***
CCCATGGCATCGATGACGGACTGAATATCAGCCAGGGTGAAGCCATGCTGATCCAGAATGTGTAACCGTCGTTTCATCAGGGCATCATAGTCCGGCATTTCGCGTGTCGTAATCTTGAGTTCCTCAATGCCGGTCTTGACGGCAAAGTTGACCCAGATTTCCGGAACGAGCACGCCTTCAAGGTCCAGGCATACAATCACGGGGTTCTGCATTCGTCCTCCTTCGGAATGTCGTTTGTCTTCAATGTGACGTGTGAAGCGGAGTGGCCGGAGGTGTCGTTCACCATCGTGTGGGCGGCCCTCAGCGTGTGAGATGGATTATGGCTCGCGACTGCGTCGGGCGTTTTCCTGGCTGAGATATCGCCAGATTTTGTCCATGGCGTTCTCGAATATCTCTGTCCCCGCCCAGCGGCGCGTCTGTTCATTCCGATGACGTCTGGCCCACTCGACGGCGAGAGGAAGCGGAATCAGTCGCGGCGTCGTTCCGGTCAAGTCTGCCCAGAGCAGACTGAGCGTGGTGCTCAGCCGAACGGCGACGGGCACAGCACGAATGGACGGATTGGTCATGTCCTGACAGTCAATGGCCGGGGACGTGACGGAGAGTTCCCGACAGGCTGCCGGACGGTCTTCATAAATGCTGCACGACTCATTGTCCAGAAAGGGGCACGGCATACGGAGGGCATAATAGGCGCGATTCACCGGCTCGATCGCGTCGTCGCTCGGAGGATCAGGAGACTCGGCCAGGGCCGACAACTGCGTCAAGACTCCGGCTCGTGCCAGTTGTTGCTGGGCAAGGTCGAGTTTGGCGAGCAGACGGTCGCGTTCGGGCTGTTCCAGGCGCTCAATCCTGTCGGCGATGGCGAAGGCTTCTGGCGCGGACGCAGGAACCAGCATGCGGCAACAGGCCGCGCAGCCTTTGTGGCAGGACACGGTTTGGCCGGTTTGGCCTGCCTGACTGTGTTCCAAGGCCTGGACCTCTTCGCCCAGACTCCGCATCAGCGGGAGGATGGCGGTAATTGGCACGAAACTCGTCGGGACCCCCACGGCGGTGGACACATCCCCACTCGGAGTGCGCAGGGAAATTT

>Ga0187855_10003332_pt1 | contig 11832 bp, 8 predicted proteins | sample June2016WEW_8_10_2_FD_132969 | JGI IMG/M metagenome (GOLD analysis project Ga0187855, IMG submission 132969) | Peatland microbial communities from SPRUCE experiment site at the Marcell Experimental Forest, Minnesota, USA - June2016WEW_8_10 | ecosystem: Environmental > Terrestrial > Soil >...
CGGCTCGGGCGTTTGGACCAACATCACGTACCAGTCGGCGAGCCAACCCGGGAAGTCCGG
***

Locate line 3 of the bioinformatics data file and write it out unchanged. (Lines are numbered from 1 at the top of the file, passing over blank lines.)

CGGCTCGGGCGTTTGGACCAACATCACGTACCAGTCGGCGAGCCAACCCGGGAAGTCCGG